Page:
Southwestern Archaeology Making the News - A Service of the Center for Desert Archaeology
- New Exhibits on Chaco Canyon Open in Grants NM: Artists, anthropologists, National Park representatives and a film crew mingled at the opening of the “Celebrating Chaco” show at the Double Six Gallery Saturday. One of the most fascinating exhibits was a scale model of Pueblo Bonito with an interpretation of the designs, sizes and positions of the great kivas. Casa Rinconada, which was built between 900 and 1200 A.D., is depicted in detail. The models were provided by the park staff, led by Chief of Interpretation Russ Bodner.
- Arizona State Museum To Expand into Downtown Tucson: The City Council on Monday formally acknowledged that $130 million in city Rio Nuevo funds will be dedicated to building the University of Arizona Science Center and adjoining Arizona State Museum.
-Thirteenth Century Climatic Change: The authors review and discuss possible impacts of early-11th-, middle-12th-, and late-13th-century droughts on three Native American cultures that occupied parts of the western United States (Anasazi, Fremont, Lovelock) plus another culture that occupied parts of southwestern Illinois (Cahokia).
http://www.cdarc.org/page/fikl - CO2 Science
-Tucson Anniversary Celebration Lectures at the Tucson Origins Presidio Park: Thursday, Aug 9., 6:30 p.m. “The Santa Cruz River and Environs: Past and Present,” by Gayle Hartmann. This talk will discuss the ever- changing Santa Cruz River, how it has changed in the past, why it has changed, and how these changes have affected the people who live here. Thursday, Aug. 16, 6:30 p.m. “4,000 Years of Tucson’s History at the Mission San Agustín,” by Irma Moreno. Recent archaeological excavations have revealed that small farming settlements were present near the base of “A” Mountain along the Santa Cruz River 4,000 years ago. This talk will discuss the results of excavations at the Mission San Agustin and Mission Gardens that help fill in the gaps of Tucson’s early history.
- Lecture on the Role and Status of Women in the Colonial Southwest (Tucson): Thursday August 16, 2007, "Archaeological Evidence of Women on the Spanish Colonial Frontier" by Rebecca Waugh, Ph.D. [Rescheduled from July 19.] On the Spanish colonial frontier in what is now Arizona, many different people made their lives at towns, presidios, ranchos, and other settlements. The archaeological record at these historical sites helps us understand how different segments of society, like women, may have contributed to the culture, and this record enriches understanding of how colonial Spanish society developed on the frontier. Old Pueblo Archaeology Center's monthly "Third Thursdays" guest speaker presentations are held on the third Thursday of every month from 7:30 to 9 p.m. in the Old Pueblo Archaeology Center Auditorium, 5100 W. Ina Road Bldg. 8.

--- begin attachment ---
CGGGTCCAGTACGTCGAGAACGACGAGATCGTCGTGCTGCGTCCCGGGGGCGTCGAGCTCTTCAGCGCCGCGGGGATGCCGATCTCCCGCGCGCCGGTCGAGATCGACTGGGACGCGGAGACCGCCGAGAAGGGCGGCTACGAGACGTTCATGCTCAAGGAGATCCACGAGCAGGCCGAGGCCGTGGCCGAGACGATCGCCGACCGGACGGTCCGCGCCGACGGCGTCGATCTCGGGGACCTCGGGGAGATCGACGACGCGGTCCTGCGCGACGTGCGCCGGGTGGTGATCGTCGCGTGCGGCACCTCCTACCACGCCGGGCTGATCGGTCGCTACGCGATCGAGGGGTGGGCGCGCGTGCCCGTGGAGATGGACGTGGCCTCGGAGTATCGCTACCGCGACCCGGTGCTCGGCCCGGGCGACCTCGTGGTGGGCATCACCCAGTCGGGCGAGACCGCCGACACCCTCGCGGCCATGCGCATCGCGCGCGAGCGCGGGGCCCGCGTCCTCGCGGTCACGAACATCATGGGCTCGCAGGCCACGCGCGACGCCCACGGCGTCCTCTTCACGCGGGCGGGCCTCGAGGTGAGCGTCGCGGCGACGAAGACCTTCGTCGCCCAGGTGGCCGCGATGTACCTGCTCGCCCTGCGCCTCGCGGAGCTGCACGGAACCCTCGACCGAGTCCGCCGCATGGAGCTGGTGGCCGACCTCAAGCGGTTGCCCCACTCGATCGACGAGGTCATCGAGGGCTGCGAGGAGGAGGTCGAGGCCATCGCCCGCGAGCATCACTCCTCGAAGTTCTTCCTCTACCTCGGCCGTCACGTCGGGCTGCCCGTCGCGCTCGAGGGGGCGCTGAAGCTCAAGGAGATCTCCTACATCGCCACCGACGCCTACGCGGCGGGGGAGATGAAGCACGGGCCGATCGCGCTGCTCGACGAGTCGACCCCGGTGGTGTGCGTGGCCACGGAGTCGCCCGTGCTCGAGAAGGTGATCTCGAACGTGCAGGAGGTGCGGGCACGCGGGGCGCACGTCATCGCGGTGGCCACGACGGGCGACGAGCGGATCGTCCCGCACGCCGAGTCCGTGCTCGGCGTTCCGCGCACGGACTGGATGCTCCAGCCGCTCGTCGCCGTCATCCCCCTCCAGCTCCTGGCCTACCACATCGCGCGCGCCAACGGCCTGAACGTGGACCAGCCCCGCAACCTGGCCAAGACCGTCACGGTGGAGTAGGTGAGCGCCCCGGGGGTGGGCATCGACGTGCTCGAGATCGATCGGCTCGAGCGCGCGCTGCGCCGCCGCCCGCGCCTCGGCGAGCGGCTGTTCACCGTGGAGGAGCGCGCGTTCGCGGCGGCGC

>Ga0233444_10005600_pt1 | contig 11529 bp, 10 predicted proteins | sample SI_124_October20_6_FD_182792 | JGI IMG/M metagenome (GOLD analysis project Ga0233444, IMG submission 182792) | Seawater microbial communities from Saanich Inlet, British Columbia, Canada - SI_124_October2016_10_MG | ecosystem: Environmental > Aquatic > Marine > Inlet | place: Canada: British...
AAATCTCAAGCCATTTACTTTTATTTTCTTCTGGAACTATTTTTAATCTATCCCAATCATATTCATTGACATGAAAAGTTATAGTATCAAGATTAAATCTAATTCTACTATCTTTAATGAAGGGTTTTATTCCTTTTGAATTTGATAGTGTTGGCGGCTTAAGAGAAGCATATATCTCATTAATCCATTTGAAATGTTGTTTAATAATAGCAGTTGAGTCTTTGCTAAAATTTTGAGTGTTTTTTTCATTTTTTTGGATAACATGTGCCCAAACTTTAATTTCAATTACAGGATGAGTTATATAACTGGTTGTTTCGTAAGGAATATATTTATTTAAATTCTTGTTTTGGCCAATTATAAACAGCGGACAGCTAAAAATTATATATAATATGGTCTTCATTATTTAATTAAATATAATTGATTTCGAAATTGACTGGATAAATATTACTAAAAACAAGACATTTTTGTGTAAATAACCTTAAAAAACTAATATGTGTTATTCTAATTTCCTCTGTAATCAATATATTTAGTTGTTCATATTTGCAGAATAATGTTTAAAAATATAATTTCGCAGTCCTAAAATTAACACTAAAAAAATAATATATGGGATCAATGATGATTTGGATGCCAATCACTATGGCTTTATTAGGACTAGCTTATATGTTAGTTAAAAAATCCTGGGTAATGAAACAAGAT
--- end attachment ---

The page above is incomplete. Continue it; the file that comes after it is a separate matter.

- What is Archaeology, a New Video on the Archaeology Channel: Sometimes it helps to ask why we do what we do. And those of us who've been around for a while can benefit from a fresh perspective, such as you will see in What Is Archaeology?, With scenes from 2006 fieldwork in central Washington state and an original musical accompaniment, archaeologist Faith Haney offers her personal interpretation of archaeology. Haney created this video as a Career Day exhibit for Middle School students and in the process captured key insights about the values and purposes of archaeology. Although not intended to represent archaeology in all its worldwide manifestations or to speak for archaeologists everywhere, this video gives valid answers to some often-asked questions.